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Union Bay (Seattle)

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Union Bay is a body of water located in Lake Washington, Seattle, Washington The bay has the Laurelhurst neighborhood to the north and the Montlake and Madison Park neighborhoods to the south The Evergreen Point Floating Bridge, which carries State Route 520, crosses over a portion of the bay

Marsh Island and Foster Island are located in Union Bay, and are connected to the mainland and each other by the Arboretum Waterfront Trail and the Foster Island Trail Union Bay ends at the eastern opening of the Montlake Cut, which connects Union Bay with Portage Bay an arm of Lake Union to the west—this marks the beginning of the Lake Washington Ship Canal, which runs through Seattle and connects Lake Washington to Puget Sound

Contents

  • 1 History
  • 2 See also
  • 3 References
  • 4 Bibliography
  • 5 External links

Historyedit

When the level of Lake Washington was dropped nearly nine feet in 1916 as a result of the opening of the Ship Canal,1 a good portion of Union Bay and Union Bay Marsh and wetland became dry land, furthered by landfill and, belatedly, sanitary landfill The marsh and much of the bay was filled from 1911 to 1967 The Montlake Landfill in use from 1926 to 1967 was the fictional home of television clown J P Patches, resident 1958 through 19812 The University Village shopping center 1956 and most of the east main campus of the University of Washington UW but for Husky Stadium sit on this land today What remains of Union Bay Marsh is the restored remnant within the Union Bay Natural Area of the UW3

As well as providing the outlet for Lake Washington, Union Bay receives the water of Arboretum Creek, and Ravenna Creek via pipeline from Ravenna Park through south Ravenna, daylighted past the restored Union Bay Natural Area

The shores of what is now Union Bay have been inhabited since the end of the last glacial period, about 10,000 years ago Ancestors of the Native American Duwamish tribe today, until the 1850s the Dkhw’Duw’Absh, "the People of the Inside", of the Skagit-Nisqually Lushootseed Coast Salish nations had villages around Union Bay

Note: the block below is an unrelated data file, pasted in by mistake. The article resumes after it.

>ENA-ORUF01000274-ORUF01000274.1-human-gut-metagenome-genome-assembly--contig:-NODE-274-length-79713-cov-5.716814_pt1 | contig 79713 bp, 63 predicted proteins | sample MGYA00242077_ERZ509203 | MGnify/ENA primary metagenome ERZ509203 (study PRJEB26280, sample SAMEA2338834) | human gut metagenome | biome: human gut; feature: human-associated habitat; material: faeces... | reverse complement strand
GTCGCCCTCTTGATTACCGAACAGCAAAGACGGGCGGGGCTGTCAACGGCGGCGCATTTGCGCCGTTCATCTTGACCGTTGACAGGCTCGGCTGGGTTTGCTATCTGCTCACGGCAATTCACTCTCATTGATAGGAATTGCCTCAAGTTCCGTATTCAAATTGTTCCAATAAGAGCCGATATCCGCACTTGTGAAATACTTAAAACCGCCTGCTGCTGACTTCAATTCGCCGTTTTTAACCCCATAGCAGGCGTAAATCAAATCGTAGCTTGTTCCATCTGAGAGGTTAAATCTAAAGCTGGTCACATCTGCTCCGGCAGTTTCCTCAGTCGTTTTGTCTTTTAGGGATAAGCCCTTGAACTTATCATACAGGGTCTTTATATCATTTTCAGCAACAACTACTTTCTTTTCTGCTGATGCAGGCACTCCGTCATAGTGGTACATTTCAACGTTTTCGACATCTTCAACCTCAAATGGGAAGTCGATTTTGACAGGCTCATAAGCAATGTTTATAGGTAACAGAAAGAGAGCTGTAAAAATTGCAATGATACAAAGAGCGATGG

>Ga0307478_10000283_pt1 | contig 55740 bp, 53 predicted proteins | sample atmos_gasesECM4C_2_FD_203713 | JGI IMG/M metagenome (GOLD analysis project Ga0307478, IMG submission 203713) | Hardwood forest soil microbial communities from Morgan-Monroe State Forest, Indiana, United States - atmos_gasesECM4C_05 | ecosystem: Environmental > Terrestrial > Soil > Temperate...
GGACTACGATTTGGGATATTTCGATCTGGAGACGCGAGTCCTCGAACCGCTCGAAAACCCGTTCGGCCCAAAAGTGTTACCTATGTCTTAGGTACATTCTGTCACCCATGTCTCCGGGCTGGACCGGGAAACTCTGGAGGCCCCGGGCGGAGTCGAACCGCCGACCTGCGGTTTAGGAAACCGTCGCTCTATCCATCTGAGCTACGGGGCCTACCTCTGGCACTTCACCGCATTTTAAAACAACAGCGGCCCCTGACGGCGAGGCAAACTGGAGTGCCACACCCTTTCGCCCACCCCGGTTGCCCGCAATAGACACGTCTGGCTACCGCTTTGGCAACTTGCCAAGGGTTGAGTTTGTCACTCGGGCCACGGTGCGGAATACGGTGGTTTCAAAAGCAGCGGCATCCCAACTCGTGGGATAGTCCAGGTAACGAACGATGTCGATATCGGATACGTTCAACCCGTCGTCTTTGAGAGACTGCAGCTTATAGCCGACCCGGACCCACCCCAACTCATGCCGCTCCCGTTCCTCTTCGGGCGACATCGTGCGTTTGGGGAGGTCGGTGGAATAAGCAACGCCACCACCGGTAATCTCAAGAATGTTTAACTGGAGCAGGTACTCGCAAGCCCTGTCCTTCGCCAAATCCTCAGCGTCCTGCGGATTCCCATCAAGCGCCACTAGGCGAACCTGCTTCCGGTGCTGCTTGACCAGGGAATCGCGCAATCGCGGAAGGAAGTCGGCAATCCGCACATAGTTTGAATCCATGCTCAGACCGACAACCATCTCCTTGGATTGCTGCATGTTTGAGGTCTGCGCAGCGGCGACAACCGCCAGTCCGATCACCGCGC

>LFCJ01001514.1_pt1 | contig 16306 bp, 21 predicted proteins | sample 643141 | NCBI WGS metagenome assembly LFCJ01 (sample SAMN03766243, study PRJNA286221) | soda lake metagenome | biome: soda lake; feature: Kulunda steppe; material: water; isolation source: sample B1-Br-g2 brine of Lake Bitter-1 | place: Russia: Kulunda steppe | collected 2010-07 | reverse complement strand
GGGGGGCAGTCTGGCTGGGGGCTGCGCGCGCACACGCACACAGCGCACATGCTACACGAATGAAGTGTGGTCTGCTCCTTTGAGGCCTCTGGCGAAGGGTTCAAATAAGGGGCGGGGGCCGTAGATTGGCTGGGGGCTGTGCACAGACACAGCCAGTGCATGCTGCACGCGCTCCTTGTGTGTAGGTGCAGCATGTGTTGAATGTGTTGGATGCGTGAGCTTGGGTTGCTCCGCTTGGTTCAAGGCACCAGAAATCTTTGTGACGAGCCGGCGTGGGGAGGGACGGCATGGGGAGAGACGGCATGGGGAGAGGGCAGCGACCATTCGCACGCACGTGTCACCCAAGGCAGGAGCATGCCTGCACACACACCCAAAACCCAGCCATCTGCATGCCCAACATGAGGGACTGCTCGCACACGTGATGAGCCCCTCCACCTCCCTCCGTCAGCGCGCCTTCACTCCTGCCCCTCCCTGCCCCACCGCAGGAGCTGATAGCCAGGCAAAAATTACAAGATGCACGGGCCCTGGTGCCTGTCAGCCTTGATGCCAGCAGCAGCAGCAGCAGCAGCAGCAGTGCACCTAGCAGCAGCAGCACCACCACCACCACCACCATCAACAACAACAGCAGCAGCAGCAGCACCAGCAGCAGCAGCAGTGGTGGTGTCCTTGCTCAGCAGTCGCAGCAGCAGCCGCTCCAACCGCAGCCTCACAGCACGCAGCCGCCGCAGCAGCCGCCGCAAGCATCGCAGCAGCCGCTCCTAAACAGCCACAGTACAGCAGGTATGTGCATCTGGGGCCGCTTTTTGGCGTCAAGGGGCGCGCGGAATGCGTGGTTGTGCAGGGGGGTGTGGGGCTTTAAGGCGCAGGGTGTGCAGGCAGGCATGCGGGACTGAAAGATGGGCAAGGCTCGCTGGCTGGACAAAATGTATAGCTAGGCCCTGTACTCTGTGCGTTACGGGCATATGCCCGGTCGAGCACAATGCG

The village of hehs-KWEE-kweel "skate" was of the hloo-weelh-AHBSH from s'hloo-WEELH, "a tiny hole drilled to measure the thickness of a canoe", for the narrow passage through then-large and resource-rich Union Bay marsh Traces of the marsh survive as the Union Bay Natural Area and the Foster Island area of north Washington Park Arboretum The trees and the island of Stitici Stee-tee-tchee were their ceremonial burial ground Stitici, Little Island, is now called Foster Island4 The village was at the northeast tip of what is now Madison Park One of the longhouses forerunners of cohousing for tens of people may have been used as a potlatch house The Duwamish Tribe is today leveraging the sacred site in the path of substantial enlargement of State Route 520 through south Union Bay between Redmond and Interstate 5, in their quest for recognition5

The prominent village of SWAH-tsoo-gweel "portage" was on an abundant and much larger Union Bay, and what is now Ravenna was their backyard before the arrival of European settlers,6 Laurelhurst in summer7 The Seattle, Lake Shore and Eastern Railway was built around 1886 along what is now the Burke-Gilman Trail, following what was the shoreline past where the UW power plant and University Village are today8 A longhouse was near the present UW power plant across Montlake Boulevard from the IMA building, others were around the north shores which were about mile farther north than today, and shores east of what is now the Union Bay Natural Area, with a longhouse or two between what is now the Center for Urban Horticulture and Children's Hospital Villages were diffuse6

Cheshiahud or Lake John and his family were among the memorable residents around Union Bay in the early decades of Seattle

See alsoedit

  • Ravenna, Seattle

Referencesedit

  1. ^ Phelps, US Army Corps of Engineers project 1913-1916, pp 67–69
  2. ^ 1 Fill sites 1911, 1920, 1926; last acreage, in the University District, closed 1966 or 1967